Over the last few weeks, I’ve had multiple opportunities to learn and relearn very important things from clients. This blog gives me the opportunity to describe and share these, in hopes that some of what you’ll read may be useful to you in your own personal and professional work.
Learning/re-learning # 1
Accurate type identification is essential with coaching clients
One of my coaching clients, a senior manager, thought she was an Enneagram Eight, with the specific coaching issue being that her “boss” had told her she “did not read a room well” and needed to work on her interpersonal skills. After our conversation, and it didn’t take long, it became clear she was not an Eight, but a Six. In her Sixness, as she would describe it, she’s also a combination 1-1 and social subtype. Here’s why this matters so much.
What her “boss” identified as her having interpersonal problems and not being able to “read a room” was not true. It was his overgeneralized response to their interactions. In fact, her interpersonal skills were quite good and her ability to read a room was even better. The core issue was she did not get along with her “boss” because she perceived him as deceptive and abusive. Although this might bother anyone, it was especially triggering to her as a Six. She would react aggressively without a pause, speak on behalf of the team (even when not asked to do so) in team meetings, and all of this got her in trouble with her boss. These issues and reactions are type Six, not type Eight, and were much easier to deal with once she understood her type Six triggers and subsequent responses. It was also a relief for her to recognize that her interpersonal skills were actually quite good, as this is also how she perceived herself. It’s hard to work on issues in terms of type when there isn’t really an issue or when the issues are not accurately identified and understood.
Learning/re-learning # 2
Teaching subtypes accurately is not that difficult
We can make teaching subtypes hard by explaining too much all at once, our not understanding the subtypes accurately, and making them more complex than they really are. But the big issue I’ve seen over and over was brought to light once again during my recent Singapore Team Transformations program. In this group of nearly 40 people, about 80% thought they knew their subtypes and for 50% of these participants, their subtype identification turned out to be wrong. The remaining participants did not know much about subtypes, and they were easier to teach. In about one hour, everyone understood their subtype(s) accurately except for one person who was really quite new to self-awareness. I taught the subtypes using our training tool, the 27 Enneagram Subtypes, which has graphical icons and short descriptions of each subtype.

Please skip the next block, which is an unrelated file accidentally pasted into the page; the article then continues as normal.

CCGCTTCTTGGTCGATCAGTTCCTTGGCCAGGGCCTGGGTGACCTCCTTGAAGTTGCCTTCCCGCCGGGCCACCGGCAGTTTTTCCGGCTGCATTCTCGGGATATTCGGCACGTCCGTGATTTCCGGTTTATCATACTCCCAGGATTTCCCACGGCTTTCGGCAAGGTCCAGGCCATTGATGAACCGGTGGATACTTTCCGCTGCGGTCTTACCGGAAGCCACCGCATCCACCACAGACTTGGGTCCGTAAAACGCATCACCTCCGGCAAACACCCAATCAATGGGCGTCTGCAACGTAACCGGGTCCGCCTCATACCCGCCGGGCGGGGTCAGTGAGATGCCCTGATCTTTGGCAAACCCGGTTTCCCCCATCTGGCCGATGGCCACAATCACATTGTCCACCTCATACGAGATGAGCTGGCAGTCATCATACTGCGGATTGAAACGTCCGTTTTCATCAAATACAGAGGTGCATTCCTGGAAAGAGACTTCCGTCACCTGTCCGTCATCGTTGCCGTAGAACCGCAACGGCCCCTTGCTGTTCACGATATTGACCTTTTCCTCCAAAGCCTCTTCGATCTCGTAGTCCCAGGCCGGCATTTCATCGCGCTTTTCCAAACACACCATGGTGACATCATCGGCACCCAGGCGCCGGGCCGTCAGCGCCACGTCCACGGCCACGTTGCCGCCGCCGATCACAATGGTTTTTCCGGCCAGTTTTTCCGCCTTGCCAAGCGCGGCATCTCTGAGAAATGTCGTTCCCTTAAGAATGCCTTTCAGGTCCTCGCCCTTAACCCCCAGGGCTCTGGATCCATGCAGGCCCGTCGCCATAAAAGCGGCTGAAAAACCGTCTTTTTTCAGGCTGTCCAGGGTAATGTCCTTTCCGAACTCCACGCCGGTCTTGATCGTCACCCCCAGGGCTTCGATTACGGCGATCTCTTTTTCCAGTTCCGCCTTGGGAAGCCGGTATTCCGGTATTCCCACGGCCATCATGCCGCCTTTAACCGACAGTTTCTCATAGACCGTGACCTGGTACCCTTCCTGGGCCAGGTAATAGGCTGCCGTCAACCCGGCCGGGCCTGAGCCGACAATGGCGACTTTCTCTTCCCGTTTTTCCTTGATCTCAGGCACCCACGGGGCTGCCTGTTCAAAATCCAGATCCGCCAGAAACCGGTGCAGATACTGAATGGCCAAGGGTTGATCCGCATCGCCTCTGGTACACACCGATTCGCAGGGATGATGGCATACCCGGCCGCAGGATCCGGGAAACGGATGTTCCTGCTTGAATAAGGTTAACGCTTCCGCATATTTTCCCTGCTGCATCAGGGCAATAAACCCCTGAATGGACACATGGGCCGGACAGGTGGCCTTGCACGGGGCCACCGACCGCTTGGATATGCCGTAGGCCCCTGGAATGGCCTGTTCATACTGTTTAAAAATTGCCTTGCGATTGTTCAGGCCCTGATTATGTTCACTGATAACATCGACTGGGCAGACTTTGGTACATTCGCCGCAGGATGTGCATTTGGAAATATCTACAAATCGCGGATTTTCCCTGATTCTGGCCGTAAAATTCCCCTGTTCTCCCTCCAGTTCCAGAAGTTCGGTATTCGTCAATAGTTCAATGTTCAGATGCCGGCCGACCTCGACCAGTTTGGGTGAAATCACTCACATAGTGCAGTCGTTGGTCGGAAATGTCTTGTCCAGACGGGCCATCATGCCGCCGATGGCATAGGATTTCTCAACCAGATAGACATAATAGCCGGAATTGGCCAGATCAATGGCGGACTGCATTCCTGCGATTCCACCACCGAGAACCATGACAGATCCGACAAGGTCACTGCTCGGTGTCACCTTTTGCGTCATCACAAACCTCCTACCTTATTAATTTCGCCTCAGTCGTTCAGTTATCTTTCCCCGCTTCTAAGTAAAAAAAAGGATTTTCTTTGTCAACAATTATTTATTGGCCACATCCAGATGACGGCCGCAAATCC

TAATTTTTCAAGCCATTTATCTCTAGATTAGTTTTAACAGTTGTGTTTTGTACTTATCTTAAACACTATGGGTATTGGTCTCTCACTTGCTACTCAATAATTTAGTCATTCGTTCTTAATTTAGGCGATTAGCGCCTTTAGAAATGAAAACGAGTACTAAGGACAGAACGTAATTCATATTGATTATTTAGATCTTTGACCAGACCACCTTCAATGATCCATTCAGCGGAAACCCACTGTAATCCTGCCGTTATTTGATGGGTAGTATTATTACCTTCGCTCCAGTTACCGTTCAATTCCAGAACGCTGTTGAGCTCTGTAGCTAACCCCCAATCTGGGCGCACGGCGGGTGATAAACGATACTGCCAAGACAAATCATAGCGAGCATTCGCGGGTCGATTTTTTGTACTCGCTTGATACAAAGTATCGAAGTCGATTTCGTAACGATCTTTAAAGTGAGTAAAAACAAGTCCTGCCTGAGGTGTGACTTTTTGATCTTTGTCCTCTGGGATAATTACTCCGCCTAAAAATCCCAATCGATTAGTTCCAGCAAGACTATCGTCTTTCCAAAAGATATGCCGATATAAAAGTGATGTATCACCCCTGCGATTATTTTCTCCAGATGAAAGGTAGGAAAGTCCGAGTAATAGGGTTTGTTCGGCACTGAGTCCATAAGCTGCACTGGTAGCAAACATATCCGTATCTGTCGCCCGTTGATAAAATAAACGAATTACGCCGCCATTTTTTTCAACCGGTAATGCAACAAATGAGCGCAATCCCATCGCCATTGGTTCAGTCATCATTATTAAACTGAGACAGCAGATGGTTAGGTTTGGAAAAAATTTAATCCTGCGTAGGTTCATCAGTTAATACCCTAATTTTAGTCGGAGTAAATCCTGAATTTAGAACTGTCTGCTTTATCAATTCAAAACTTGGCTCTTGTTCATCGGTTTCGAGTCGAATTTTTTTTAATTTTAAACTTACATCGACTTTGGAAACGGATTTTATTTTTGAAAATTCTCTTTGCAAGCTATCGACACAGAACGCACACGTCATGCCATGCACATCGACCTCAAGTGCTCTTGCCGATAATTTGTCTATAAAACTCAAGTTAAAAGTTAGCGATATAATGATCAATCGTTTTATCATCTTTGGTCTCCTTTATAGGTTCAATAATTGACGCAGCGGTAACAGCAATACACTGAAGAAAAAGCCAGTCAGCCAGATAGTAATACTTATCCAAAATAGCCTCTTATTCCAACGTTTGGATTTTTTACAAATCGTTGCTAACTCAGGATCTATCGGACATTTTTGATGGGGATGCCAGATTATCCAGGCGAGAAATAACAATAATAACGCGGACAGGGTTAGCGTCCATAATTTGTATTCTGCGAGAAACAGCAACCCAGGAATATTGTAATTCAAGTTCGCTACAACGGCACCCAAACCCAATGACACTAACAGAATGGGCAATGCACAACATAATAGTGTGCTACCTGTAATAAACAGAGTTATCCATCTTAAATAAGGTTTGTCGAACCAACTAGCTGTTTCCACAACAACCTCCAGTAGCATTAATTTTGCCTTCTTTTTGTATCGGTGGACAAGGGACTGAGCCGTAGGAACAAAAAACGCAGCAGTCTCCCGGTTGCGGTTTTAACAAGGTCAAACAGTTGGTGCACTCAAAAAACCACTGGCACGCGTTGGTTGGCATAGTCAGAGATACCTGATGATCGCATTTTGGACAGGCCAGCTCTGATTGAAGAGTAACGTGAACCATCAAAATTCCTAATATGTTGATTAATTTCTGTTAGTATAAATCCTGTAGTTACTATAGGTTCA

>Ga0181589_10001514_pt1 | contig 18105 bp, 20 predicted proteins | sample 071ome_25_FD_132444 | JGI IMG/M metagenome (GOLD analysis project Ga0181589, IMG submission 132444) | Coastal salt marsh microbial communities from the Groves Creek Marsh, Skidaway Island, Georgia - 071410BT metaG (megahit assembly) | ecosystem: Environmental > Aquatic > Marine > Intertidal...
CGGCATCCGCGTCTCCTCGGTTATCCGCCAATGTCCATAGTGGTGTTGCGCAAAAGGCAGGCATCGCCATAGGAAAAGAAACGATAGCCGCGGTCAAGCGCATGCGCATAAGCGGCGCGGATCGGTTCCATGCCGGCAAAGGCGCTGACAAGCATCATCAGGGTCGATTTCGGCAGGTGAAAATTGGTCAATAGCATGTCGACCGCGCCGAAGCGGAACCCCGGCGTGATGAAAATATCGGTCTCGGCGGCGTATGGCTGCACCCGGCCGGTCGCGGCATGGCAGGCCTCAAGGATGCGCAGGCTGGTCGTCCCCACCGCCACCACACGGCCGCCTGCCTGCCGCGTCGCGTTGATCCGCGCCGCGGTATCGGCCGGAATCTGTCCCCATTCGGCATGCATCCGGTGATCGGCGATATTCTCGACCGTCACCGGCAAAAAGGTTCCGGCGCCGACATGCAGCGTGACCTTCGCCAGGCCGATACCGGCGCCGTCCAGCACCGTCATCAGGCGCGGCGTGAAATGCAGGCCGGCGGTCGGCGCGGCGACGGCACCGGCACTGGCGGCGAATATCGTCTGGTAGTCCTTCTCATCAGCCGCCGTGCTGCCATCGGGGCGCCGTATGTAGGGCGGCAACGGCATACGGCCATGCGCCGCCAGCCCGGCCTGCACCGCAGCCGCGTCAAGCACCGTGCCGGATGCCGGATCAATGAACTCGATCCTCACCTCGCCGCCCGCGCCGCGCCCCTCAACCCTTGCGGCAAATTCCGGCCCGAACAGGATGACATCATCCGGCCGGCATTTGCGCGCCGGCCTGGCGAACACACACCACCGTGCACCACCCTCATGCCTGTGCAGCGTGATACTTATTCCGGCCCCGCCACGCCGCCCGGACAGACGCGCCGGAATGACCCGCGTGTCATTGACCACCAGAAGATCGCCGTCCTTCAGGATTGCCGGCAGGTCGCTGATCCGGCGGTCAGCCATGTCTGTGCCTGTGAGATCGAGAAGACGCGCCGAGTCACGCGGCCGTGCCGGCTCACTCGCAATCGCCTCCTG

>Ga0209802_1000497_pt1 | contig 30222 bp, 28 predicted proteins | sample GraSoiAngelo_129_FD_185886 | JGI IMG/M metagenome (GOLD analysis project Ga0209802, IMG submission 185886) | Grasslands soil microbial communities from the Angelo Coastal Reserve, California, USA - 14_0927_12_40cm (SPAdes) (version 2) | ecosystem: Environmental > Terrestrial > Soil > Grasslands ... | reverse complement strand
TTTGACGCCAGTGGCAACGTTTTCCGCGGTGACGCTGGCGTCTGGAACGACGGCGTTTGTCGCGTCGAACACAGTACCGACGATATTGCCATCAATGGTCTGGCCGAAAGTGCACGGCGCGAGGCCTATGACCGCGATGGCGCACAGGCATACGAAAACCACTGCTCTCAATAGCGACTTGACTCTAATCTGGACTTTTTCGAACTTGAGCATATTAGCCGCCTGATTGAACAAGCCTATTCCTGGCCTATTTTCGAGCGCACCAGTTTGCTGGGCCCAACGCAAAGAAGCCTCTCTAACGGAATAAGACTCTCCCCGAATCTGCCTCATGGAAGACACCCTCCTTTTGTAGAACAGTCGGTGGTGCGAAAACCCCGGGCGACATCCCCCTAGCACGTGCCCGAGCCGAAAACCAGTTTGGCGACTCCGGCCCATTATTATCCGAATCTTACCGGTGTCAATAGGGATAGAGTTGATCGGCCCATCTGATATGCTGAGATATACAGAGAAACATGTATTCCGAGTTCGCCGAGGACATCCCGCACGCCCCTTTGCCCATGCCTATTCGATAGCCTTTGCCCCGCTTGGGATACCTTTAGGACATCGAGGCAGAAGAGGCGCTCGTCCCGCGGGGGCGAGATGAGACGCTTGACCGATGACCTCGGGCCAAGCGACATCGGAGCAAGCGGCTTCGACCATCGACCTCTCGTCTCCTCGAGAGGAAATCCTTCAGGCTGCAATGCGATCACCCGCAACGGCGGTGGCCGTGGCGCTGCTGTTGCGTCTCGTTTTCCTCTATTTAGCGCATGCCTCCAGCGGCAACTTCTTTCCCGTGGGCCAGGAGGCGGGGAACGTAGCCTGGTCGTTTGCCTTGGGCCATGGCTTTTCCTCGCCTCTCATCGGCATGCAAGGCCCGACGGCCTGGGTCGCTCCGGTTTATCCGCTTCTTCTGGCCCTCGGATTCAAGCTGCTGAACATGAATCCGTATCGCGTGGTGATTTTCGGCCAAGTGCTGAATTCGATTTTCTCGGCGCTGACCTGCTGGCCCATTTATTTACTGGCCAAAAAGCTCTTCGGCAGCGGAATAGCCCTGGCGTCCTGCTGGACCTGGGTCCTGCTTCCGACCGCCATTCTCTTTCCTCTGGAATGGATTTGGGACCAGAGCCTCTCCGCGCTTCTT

During this process, I relearned that one of the biggest obstacles to understanding and identifying subtypes accurately is this: the conflation of instincts with subtypes. Instincts and subtypes are not the same, yet many people get taught or think that they are identical. The three instincts – self-preservation, social and one-to-one (aka sexual or intimacy) – are the three basic human instincts that we all have. Ideally, we get our real needs met in each of those areas.
The 9 passions, one that goes with each type, are the emotional habits or engines of each type, but they are also not the subtype. However, when one or more instincts that are active (agitated) in a person combine or intersect with the passion of that type, the three different subtypes emerge. Understood this way, the passion-instinct intersection distorts the instinct so that the person is no longer in touch with their real needs in that instinctual area.
It is so important to clearly delineate instincts from subtypes and to also not refer to the subtypes as instincts, which some people do as a form of shorthand – equating subtypes with instincts. However, doing so obscures the ability of people to truly understand the meaning of subtypes.
Learning/re-learning # 3
We can use just about anything for our growth
Whether it is cleaning (or not cleaning) the house, deciding what and where to eat, or responding to something that occurs in our environment that feels like a big deal to us, type always emerges. But do we notice this and do we use it for our own development?
Here is an example from a colleague who was four days from launching her first book. A type Three, she was even more focused on planning than most and just as excited as anyone would be. Four days before the book launch, Facebook took down all of her accounts, including Instagram, with no warning, no explanation, and no information about when these would be reinstated. Plans were thwarted indefinitely, a seeming disaster for any new book author, but especially for a Three with goals and plans.
Of course, she tried to problem-solve the situation, but to no avail. What did she do instead? Instead of focusing on her thwarted plans, she used the experience to explore her strong attachment to them and what she could learn about herself to relax them more. What were the messages about her ego structure? What in her response did not serve her in this situation? How could she use the time she had allocated to her book launch for other purposes: her own development, other creative projects she was eager to start, and more? As she said, “I learned not to get ahead of my skis, but to sit on top of them, centered and balanced.” Hurray!
Ginger Lapid-Bogda PhD, author of nine Enneagram books, is a speaker, consultant, trainer, and coach. She provides certification programs and training tools for business professionals around the world who want to bring the Enneagram into organizations with high-impact business applications. TheEnneagramInBusiness.com | firstname.lastname@example.org